Modern computer users are well aware that, in order to prevent data loss, they must regularly back up their most important files, ideally in multiple physical locations, with perhaps an additional layer of backup at a Cloud based storage provider. However, while many businesses and individual computer users take the necessary precautions to back up their data, a much smaller number of people actually take the time to check the quality of their backups. And certainly, these days most backups are fine and dandy, unlike the old tape drives of the 1990s, which could be as bad as “50/50” that your backup would be usable. Still, when you have a hard drive crash that causes a data loss event, a backup file check can be critical if you want to avoid calling on data recovery services.
Hard Drive Recovery Group does receive quite a few backup failure data recovery requests per year, but the good news is that backup software has improved markedly, and the total numbers tend to lessen with each passing year. However, some of our customers have put in place stringent backup procedures as well as expensive redundant backup systems, only to lose their data because they did not have a system in place for checking their second and third copies of their most important files. Some may use RAID servers for backup, only to discover that the array is poorly configured, and their data is not safe. It’s really a Murphy’s Law of Data Loss, sadly.
Backups – Not Invincible, Or Close To Perfect
Unfortunately, data corruption, unintentional file edits, and other events are all key causes of logical data loss. The loss of data may not be noticed at first if you do not manually monitor the edits of every important file on your computer or storage device. So, when you attempt to restore from a backup, it is possible that you will not be able to locate an adequate copy of the data that you are looking for.
Automatic backup programs or systems may result in insufficient or even absolutely unusable backup copies of your data if they are used incorrectly or improperly. You may be unable to access your files due to file corruption or other errors, which may result in the loss of your most important files.
Business data can also be lost accidentally, even when backup procedures are followed to a strict degree. Every system administrator who has worked with end users knows that unfortunately, the weak link in any chain of accountability is of course the user. Employees of a company have the ability to uninstall critical backup software or take actions that prevent the software from functioning properly, regardless of whether they have administrator privileges or not. This is a source of frustration for IT departments and has the potential to be disastrous for companies that have haphazard policies for when data is lost.
Backups – Check Them Again And Again
Of course, there is a simple way to avoid loss of data because of a faulty backup in the first place. By periodically loading up your backups and checking your files, you can ensure that in the event of an emergency, you will be able to put together an effective response plan. Inspect your most important files to ensure that they can be opened and that your backups are up to date before proceeding. You can also check file sizes or use utilities to verify your backups, but our experience has shown that personal backups are never completely secure unless you take the time to manually check a few files and folders after they have been created.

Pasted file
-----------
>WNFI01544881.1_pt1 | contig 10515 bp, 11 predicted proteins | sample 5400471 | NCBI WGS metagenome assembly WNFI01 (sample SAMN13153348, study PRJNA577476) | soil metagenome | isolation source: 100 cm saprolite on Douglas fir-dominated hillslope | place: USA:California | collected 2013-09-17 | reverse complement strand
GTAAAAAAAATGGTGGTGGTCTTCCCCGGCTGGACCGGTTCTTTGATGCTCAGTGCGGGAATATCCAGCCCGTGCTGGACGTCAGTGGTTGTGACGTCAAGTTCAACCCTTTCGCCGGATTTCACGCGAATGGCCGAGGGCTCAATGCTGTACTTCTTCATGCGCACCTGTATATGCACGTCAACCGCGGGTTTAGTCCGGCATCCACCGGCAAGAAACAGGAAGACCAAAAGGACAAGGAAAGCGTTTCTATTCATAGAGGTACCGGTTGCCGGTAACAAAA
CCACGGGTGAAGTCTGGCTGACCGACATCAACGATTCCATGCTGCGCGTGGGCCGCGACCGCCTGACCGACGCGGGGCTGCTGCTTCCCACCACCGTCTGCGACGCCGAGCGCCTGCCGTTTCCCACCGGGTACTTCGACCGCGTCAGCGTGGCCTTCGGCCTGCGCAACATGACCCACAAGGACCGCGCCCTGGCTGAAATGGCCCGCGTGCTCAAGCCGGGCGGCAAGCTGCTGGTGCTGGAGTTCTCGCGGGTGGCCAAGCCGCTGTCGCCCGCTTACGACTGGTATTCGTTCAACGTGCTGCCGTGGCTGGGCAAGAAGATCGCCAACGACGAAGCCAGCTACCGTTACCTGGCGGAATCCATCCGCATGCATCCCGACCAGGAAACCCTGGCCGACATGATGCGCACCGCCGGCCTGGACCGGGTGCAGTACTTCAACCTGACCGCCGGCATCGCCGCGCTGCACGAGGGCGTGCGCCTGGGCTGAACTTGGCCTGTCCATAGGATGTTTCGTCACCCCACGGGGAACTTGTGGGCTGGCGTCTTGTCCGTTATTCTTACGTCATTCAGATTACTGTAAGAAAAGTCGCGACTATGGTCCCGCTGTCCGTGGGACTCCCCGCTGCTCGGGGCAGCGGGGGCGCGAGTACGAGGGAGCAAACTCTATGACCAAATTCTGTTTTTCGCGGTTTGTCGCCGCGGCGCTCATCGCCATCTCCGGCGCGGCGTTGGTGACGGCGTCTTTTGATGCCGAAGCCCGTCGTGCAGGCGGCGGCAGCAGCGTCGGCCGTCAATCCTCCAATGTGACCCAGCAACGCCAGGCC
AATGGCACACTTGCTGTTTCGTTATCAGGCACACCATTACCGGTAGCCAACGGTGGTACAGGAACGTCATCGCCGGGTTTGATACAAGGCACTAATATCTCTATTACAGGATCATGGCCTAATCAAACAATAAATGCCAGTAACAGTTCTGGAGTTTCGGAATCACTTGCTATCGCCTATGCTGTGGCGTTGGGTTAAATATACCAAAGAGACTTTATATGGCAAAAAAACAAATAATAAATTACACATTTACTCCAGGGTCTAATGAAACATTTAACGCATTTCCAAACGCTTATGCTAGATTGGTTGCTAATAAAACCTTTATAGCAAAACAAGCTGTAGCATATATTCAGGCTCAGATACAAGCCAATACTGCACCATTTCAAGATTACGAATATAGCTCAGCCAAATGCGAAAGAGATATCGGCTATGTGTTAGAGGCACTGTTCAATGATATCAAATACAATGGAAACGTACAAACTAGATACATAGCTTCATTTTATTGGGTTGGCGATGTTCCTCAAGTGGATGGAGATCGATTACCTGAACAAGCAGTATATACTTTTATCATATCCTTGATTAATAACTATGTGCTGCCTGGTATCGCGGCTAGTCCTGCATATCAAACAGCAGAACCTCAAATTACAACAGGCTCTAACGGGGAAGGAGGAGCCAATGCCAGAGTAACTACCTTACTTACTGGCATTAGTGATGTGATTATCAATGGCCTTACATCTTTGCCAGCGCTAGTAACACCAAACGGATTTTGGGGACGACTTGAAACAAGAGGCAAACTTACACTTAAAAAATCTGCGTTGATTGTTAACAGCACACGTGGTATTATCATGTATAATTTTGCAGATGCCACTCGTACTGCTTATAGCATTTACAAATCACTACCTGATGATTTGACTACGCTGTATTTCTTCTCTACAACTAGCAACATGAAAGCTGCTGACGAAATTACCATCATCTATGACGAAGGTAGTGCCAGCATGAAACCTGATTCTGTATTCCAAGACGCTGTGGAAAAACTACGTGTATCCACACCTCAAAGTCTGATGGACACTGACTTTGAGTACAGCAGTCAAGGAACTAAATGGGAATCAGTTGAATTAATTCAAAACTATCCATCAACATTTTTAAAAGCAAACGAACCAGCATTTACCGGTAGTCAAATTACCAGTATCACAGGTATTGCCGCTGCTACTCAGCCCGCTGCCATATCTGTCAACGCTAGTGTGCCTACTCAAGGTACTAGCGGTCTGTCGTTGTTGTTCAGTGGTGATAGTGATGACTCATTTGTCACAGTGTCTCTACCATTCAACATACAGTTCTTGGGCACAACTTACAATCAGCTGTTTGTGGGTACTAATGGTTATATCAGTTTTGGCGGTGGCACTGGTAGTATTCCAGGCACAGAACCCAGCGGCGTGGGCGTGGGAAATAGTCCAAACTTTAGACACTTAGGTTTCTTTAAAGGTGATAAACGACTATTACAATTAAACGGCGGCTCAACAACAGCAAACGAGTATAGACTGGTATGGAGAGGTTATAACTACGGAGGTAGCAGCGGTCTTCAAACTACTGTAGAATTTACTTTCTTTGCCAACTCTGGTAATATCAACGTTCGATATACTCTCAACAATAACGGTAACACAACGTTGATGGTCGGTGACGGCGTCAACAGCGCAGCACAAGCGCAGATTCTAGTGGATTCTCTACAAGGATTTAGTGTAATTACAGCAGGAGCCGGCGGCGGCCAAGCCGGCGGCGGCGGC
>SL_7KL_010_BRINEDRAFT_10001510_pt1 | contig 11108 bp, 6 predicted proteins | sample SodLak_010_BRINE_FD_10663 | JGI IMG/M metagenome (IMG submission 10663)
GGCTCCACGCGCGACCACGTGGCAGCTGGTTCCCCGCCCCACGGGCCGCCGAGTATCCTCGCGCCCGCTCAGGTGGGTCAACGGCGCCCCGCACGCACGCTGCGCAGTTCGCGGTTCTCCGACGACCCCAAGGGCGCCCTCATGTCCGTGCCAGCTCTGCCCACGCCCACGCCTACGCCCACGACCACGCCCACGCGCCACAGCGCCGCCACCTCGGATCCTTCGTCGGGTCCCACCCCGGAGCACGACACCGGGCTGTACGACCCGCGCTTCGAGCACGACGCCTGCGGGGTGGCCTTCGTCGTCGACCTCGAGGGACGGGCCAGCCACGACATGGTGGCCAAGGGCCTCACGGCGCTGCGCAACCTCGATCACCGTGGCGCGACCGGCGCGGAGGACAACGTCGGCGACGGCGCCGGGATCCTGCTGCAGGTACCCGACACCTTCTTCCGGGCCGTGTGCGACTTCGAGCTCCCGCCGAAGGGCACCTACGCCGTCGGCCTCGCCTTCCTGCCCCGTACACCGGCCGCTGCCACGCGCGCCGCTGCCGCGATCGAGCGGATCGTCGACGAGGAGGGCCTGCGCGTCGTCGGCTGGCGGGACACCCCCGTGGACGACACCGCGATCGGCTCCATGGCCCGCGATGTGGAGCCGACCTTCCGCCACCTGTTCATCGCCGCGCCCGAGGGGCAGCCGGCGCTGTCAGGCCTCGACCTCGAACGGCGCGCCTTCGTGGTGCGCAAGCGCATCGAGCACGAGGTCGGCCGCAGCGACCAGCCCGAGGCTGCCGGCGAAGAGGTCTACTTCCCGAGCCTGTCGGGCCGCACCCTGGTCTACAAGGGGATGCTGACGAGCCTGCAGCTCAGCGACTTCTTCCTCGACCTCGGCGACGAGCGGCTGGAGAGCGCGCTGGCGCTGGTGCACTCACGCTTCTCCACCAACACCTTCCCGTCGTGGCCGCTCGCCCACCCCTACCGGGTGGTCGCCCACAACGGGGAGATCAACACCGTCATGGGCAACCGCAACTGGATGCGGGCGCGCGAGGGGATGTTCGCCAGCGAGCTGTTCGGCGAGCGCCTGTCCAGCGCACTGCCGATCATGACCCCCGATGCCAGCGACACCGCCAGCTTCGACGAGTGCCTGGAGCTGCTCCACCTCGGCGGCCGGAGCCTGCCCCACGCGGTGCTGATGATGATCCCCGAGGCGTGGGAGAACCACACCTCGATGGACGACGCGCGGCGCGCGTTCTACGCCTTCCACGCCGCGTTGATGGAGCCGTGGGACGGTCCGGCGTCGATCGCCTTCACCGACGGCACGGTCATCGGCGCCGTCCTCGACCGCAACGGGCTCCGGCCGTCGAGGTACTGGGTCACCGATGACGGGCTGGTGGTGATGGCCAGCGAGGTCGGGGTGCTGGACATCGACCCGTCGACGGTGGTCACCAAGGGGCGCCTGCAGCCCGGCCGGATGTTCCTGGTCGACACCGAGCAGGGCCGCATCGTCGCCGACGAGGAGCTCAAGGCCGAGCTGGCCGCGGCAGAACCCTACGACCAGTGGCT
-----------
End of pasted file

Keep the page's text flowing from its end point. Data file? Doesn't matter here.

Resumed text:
Companies – This Goes Double For You!
Many businesses conduct backup failure tests, in which system administrators must completely recreate a specific system from backups, in order to reduce their annual data recovery expenditures. It’s a move, for sure, and one that is not favored by many managements because this is a time consuming process. But it pays dividends in data loss situations.
Meanwhile, the use of archival backup systems, which are used to keep daily or weekly database backups, email archives, and other important systems, are also common among large, enterprise-level businesses. Using these archival systems, businesses can significantly reduce disaster recovery costs while also creating system-wide restore points, which is critical if system administrators do not notice data loss right away. However, these backups must also be tested on a regular basis.
While this may appear to be a significant investment of time and funds, American businesses lose billions of dollars in data every year, and performing an occasional system reliability test can help companies avoid these significant costs in the future.
Backups of your home computer, your work computer, and any other storage systems that you use to store important data should be tested on a regular basis. It is important to regularly check your backups and to make multiple copies of critical files and folders in order to avoid the high costs and uncertainty associated with data loss.